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To steal perchance a dream
A 21-year-old Oxford student, whose debut novel is a futuristic fantasy about a young clairvoyant in a dystopian world, is being touted as the next JK Rowling.
It's early days yet, but protagonist Paige Mahoney has the personality and pluck to fill the void left by Hogwarts wizard Harry Potter. Many fictional characters and their authors have tried - and failed - to scale those magical heights of success that Potter's creator JK Rowling still enjoys. Now, the publishing house Bloomsbury hopes to relive its success through Samantha Shannon's debut novel, The Bone Season. It's the first of a seven-book series that will be unleashed next month on an audience always eager for a new fantasy fix.
Drawing from the rich tapestry of London and Oxford, Shannon weaves a dystopian world set in 2059;a world where clairvoyants are guilty of simply existing. Nineteen-year-old Paige Mahoney works in Scion London, the city's criminal underworld. She uses her powers as a dreamwalker to enter the spirit world and break into the minds of people to gather intelligence for her boss, mine-lord Jaxon Hall, who offers protection to talented 'voyants' in return for their services. But one rainy night when Paige is captured by the secret police, she is flung into a world of government conspiracies that goes back to 1859. Instead of being executed at the Tower, Paige is taken to a penal camp, Sheol I, which is run by an alien race called the Rephaim. We learn that the prison city is Oxford, a place whose very existence was disavowed by the government so that the Rephaim could make it their home and harvest voyants for their powers.
Unlike the first two Harry Potter books that had an Enid Blytonesque quality to them with their boarding-school backdrop, The Bone Season vibrates with darkness from the word go. "Yes, it's going to be a dark series, but perhaps not as brutal as George Martin's Game of Thrones, " says Shannon, who graduated from St Anne's College, Oxford, just a few weeks ago.
The 21-year-old author's life makes for a compelling story. It has all the elements of a coming-of-age novel: a teenager's desire to write;the rejection of a sci-fi novel she wrote while still at school;the courage to try again. Shanon got the inspiration to write a story around clairvoyants during an internship with the literary agent David Godwin. His offices are located at Seven Dials, a junction in the Convent Garden district, where seven streets converge.
Gentrification has altered Seven Dials, and today it's quite different from the poor and gritty landscape captured by Charles Dickens in Sketches by Boz. (Agatha Christie fans may recall The Seven Dials Mystery. ) During her lunch break, Shannon roamed the streets, catching glimpses of shops selling crystal balls. Seven Dials was the seed for The Bone Season, a place where the worlds of spirits, clairvoyants and underworld lords brush against each other;the place, she says, is "where it all began".
Paige Mahoney was born during Shannon's second year at Oxford. Like the protagonist, Shannon was 19 at the time. "I'm nothing like Paige, but I live vicariously through her, " she has said. "She is hot headed, and has a life I'd like to lead. But Paige is not as independent as she'd like to think. " The three dominant characters in the voyant's life are all male. The good Dr Nicklas Nygard was the first to recognise her talents. Mine-lord Jax, who can switch from vicious ruthlessness to easy charm, has a strong hold on her. And finally, there's her captor and keeper, the Rehpaite Arcturus, whom she calls Warden even in their most intimate moments. "Warden is his title. Her use of the name is symbolic. "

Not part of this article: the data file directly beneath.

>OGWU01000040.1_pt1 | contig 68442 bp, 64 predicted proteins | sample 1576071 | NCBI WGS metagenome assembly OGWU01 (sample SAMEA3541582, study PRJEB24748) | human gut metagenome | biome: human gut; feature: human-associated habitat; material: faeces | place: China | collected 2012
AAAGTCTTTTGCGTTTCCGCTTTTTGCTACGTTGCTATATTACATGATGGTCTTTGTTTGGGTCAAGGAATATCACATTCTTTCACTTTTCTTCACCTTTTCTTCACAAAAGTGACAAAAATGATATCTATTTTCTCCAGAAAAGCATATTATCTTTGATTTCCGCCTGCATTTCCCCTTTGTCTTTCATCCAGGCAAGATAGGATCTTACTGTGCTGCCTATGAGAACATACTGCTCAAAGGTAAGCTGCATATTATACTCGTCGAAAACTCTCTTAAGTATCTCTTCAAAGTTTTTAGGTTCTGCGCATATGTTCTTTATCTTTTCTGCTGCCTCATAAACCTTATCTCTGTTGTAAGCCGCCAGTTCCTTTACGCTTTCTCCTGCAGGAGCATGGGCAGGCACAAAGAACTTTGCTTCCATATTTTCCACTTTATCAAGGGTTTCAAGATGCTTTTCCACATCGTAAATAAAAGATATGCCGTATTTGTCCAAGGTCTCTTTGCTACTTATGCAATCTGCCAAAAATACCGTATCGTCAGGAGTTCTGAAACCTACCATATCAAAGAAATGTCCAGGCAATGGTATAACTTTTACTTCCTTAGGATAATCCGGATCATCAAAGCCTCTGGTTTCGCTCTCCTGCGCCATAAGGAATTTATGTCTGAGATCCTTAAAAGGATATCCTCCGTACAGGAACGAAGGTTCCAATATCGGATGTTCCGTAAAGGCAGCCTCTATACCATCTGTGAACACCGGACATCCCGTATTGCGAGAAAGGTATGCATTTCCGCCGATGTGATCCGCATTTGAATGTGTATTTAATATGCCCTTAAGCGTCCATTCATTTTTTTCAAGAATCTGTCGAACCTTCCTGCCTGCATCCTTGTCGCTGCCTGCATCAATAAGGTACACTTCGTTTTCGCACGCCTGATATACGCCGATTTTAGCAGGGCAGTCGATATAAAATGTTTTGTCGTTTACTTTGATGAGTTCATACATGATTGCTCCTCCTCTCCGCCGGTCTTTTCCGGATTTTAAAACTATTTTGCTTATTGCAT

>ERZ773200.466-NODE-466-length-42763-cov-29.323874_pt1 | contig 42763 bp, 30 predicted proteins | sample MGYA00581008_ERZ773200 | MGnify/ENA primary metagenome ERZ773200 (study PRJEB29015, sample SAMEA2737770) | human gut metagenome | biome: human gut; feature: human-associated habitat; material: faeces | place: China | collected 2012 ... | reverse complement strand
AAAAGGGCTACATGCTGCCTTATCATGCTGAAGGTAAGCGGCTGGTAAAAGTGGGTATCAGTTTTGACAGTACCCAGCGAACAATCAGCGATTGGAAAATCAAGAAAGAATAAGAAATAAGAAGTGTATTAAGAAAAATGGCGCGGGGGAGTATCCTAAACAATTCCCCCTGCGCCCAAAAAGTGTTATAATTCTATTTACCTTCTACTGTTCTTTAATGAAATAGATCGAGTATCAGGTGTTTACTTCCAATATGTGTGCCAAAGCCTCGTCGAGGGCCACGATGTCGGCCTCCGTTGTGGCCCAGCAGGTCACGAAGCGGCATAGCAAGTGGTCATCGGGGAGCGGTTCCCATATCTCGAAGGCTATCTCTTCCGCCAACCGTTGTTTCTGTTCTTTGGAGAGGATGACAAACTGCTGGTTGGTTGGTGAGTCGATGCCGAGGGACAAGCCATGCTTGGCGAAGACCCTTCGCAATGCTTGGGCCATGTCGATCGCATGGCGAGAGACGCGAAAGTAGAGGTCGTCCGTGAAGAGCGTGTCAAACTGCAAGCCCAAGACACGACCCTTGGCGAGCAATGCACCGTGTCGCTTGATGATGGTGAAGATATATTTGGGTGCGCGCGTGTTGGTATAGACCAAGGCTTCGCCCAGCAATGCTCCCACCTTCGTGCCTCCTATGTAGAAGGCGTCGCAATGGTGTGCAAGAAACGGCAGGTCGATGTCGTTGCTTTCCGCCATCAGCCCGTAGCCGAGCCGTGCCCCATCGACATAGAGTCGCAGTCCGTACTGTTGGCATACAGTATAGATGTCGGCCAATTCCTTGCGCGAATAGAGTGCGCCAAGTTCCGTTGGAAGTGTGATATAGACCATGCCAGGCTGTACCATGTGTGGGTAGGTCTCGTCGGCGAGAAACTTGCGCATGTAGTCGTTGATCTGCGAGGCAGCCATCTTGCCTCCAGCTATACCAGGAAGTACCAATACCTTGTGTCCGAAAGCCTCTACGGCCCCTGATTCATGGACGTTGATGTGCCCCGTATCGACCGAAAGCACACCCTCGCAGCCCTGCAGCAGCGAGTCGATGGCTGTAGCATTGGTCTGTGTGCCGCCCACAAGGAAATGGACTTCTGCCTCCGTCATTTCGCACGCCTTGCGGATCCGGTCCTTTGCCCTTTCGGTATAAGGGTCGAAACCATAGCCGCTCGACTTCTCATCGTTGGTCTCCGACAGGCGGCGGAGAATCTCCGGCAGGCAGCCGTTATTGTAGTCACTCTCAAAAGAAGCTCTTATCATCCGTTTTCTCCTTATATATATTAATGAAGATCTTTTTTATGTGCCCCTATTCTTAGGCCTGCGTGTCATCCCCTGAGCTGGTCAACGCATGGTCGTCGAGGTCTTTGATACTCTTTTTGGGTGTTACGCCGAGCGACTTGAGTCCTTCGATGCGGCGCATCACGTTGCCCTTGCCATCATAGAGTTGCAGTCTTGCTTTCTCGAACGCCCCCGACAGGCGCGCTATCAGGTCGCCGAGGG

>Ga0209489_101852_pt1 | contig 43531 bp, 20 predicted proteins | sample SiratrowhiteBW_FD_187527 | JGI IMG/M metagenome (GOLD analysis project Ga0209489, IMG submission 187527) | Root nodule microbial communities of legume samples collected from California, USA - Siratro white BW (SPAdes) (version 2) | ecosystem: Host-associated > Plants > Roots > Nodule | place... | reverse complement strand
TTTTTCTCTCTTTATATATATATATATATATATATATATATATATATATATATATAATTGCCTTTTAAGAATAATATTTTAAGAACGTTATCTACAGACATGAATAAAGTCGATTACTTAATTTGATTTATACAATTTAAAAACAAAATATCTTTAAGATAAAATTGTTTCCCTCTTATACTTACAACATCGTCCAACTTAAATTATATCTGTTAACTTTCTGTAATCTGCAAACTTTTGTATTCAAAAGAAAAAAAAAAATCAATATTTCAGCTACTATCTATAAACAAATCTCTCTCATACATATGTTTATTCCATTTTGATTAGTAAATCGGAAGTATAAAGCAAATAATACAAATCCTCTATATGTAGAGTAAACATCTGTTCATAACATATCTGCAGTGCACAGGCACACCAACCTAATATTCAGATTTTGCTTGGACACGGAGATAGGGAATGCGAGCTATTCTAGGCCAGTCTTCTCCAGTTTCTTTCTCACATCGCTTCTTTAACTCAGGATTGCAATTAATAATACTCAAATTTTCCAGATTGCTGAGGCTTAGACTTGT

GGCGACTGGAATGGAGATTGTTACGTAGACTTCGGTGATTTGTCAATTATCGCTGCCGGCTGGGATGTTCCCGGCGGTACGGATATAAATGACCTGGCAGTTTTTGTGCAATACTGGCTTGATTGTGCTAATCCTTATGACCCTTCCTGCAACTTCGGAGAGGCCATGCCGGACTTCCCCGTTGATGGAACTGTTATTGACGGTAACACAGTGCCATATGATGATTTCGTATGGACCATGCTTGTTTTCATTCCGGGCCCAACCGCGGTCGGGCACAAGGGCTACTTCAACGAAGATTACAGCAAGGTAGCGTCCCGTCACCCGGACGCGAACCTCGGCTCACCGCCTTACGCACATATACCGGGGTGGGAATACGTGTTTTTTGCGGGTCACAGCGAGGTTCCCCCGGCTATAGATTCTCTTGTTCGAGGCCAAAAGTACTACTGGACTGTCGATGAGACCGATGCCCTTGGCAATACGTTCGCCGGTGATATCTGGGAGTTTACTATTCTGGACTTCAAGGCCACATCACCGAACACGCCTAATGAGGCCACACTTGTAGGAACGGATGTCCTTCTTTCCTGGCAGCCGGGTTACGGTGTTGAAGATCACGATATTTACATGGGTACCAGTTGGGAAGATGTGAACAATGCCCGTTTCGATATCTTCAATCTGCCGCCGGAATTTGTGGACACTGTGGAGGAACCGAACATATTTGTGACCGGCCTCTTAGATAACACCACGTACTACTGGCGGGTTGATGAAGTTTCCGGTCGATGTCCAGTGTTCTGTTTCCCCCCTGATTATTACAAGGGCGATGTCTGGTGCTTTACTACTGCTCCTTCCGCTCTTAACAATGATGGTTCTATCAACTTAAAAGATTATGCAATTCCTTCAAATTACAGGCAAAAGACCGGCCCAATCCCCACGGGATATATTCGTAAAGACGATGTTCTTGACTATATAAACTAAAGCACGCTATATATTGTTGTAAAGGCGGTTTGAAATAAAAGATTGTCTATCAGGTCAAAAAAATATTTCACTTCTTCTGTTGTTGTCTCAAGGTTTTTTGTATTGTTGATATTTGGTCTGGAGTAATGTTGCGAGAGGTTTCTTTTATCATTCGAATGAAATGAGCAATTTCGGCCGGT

Shannon says that writing such an ambitious book was not an isolating experience. "I tried to control myself. I didn't want to flunk college because of my writing. The liberating thing about writing a sci-fi fantasy is that you can break the rules. "
She gives full reign to her imagination, and this is reflected in her description of the Rephaim, physically perfect creatures that looked like humans before the Fall in Genesis. "The Rephaim are a race that feature in the Hebrew Bible, and their basic description inspired me to create a brand-new supernatural creature, " Shannon writes in a blog post. They are giants of the world. The Hebrew Bible also describes them as shades or spirits, inhabitants of the netherworld.
In The Bone Season, they reside in Oxford, a mysterious and beautiful place that defies the ravages of time. "As students, we called it the Oxford Bubble. There was a sense of claustrophobia that contributed to this feeling. " Shannon draws on this sense of time standing still and carves a space between the action-packed pages to dwell on this. The gramophone is a recurring motif that evokes an anachronistic Victorian atmosphere. Often, the reader catches Warden listening to old music on the gramophone. "It was deliberate. The year 1859 is ever present, and has a bearing on the events in 2059. I indulged a bit by putting in my favourite songs. " When Warden questions Paige, you can hear Frank Sinatra's 'I Don't Stand a Ghost of a Chance (With You)'. In one scene, she wakes up to the soft strains of 'It's a Sin to Tell a Lie' by The Inkspots.
When they read the manuscript, Bloomsbury offered Shannon a six-figure advance and the publicity machinery was set in motion. There's already a film in the pipeline. Perhaps comparisons with Rowling are not so farfetched. Shannon is uncomfortable with the comparison. "I really admire her, JK Rowling. I grew up on her books. I want to be known as Samantha Shannon."
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